The knowledge which God did not want our first parents to have was a knowledge of guilt. And when they accepted the assertions of Satan, which were false, disobedience and transgression were introduced into our world. This disobedience to God's express command, this belief of Satan's lie, opened the flood-gates of woe upon the world. Satan has continued the work begun in the garden of Eden. He has worked vigilantly, that man might accept his assertions as proof against God. He has worked against Christ in his efforts to restore the image of God in man, and imprint in his soul the similitude of God. RH April 5, 1898, par. 9

The belief of a falsehood did not make Paul a kind, tender, compassionate man. He was a religious zealot, exceedingly mad against the truth concerning Jesus. He went through the country, haling men and women, and committing them to prison. Speaking of this, he says: “I am verily a man which am a Jew, born in Tarsus, a city in Cilicia, yet brought up in this city at the feet of Gamaliel, and taught according to the perfect manner of the law of the fathers, and was zealous toward God, as ye all are this day. And I persecuted this way unto the death, binding and delivering into prisons both men and women.” RH April 5, 1898, par. 10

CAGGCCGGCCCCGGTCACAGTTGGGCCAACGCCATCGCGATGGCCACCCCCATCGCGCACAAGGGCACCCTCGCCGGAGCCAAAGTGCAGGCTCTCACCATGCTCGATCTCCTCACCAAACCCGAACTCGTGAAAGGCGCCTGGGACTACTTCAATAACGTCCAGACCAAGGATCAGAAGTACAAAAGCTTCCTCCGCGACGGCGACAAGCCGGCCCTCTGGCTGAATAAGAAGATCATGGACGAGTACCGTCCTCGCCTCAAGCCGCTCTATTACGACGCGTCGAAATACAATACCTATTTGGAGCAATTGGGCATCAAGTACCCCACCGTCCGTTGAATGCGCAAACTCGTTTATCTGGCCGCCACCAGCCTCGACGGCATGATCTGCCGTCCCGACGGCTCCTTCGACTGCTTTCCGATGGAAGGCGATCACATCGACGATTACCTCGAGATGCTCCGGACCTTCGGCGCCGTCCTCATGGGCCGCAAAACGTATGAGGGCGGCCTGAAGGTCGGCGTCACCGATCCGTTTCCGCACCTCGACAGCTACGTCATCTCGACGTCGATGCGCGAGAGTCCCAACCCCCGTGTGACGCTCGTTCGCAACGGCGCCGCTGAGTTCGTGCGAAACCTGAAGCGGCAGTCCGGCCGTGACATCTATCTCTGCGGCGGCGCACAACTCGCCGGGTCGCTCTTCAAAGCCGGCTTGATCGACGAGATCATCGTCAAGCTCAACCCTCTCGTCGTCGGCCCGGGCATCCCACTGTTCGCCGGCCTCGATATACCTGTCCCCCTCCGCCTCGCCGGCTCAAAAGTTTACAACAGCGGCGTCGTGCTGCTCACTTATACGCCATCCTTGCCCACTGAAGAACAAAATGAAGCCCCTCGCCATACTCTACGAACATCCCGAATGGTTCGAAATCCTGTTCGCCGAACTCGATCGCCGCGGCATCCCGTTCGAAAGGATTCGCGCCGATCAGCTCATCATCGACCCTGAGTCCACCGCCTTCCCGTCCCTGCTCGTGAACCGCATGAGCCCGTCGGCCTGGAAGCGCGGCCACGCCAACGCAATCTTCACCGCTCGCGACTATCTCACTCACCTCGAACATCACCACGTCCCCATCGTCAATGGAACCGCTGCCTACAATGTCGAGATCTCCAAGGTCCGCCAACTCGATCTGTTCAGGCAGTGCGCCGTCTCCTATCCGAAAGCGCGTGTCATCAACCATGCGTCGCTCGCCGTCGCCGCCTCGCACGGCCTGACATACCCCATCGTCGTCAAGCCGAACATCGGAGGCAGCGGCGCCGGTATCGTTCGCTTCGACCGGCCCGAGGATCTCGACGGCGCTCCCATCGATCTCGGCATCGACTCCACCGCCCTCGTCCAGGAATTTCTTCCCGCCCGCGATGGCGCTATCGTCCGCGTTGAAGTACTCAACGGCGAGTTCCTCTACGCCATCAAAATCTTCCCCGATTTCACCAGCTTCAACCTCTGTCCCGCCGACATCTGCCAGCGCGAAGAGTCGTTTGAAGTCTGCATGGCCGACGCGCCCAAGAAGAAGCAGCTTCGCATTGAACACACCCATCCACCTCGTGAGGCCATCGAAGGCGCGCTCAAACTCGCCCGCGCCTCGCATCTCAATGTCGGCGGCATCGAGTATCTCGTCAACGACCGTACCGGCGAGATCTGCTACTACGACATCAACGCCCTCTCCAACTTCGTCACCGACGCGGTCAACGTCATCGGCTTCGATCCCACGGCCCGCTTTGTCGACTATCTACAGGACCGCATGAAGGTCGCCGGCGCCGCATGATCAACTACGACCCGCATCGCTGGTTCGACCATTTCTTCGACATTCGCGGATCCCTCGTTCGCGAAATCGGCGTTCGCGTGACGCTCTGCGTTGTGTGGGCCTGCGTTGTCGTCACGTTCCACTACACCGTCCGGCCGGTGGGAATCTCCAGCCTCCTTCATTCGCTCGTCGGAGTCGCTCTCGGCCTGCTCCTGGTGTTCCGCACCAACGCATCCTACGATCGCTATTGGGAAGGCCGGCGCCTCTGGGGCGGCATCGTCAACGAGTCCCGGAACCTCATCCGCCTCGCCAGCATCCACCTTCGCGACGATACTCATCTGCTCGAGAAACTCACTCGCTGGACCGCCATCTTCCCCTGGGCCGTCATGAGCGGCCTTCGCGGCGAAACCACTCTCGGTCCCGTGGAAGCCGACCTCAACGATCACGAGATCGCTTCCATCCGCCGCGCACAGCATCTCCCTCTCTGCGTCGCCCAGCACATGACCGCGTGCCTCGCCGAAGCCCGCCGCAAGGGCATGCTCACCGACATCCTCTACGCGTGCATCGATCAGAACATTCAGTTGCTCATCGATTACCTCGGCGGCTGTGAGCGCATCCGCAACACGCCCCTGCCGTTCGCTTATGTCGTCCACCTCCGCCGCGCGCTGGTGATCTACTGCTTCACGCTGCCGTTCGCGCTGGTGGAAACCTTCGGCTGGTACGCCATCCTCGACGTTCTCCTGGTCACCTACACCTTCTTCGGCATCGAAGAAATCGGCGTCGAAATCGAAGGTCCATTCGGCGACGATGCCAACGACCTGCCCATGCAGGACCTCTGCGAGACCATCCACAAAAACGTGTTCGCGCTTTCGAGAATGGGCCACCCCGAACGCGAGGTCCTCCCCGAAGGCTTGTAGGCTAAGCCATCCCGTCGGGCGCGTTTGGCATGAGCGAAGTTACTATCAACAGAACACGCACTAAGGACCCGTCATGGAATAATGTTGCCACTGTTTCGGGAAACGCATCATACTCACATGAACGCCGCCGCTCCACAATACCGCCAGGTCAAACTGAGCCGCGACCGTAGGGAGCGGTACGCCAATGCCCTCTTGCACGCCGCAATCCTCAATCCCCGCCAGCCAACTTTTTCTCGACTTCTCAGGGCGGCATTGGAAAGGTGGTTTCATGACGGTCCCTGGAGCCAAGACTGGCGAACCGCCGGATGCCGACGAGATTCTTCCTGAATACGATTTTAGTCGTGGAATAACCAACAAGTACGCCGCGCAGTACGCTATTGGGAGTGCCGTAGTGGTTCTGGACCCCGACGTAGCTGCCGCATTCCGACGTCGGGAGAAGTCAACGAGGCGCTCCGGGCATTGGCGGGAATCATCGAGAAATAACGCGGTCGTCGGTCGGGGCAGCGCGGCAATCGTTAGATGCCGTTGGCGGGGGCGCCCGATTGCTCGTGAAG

The human family are in trouble because of their transgression of the Father's law. But God does not leave the sinner until he shows the remedy for sin. The only begotten Son of God has died that we might live. The Lord has accepted this sacrifice in our behalf, as our substitute and surety, on the condition that we receive Christ and believe on him. The sinner must come in faith to Christ, take hold of his merits, lay his sins upon the sin-bearer, and receive his pardon. It was for this cause that Christ came into the world. Thus the righteousness of Christ is imputed to the repenting, believing sinner. He becomes a member of the royal family, a child of the heavenly King, an heir of God, and joint heir with Christ. RH April 5, 1898, par. 11